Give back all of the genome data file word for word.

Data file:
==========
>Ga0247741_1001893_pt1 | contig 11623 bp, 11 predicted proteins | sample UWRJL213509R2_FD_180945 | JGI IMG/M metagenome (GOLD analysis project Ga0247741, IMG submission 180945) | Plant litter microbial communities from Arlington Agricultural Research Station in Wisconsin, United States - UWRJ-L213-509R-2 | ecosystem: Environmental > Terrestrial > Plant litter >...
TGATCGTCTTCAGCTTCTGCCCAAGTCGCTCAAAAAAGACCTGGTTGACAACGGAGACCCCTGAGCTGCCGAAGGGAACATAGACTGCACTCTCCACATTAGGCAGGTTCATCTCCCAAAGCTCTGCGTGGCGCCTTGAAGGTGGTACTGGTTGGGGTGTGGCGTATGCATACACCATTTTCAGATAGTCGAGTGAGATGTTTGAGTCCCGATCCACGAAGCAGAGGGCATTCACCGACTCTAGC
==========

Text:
>Ga0247741_1001893_pt1 | contig 11623 bp, 11 predicted proteins | sample UWRJL213509R2_FD_180945 | JGI IMG/M metagenome (GOLD analysis project Ga0247741, IMG submission 180945) | Plant litter microbial communities from Arlington Agricultural Research Station in Wisconsin, United States - UWRJ-L213-509R-2 | ecosystem: Environmental > Terrestrial > Plant litter >...
TGATCGTCTTCAGCTTCTGCCCAAGTCGCTCAAAAAAGACCTGGTTGACAACGGAGACCCCTGAGCTGCCGAAGGGAACATAGACTGCACTCTCCACATTAGGCAGGTTCATCTCCCAAAGCTCTGCGTGGCGCCTTGAAGGTGGTACTGGTTGGGGTGTGGCGTATGCATACACCATTTTCAGATAGTCGAGTGAGATGTTTGAGTCCCGATCCACGAAGCAGAGGGCATTCACCGACTCTAGC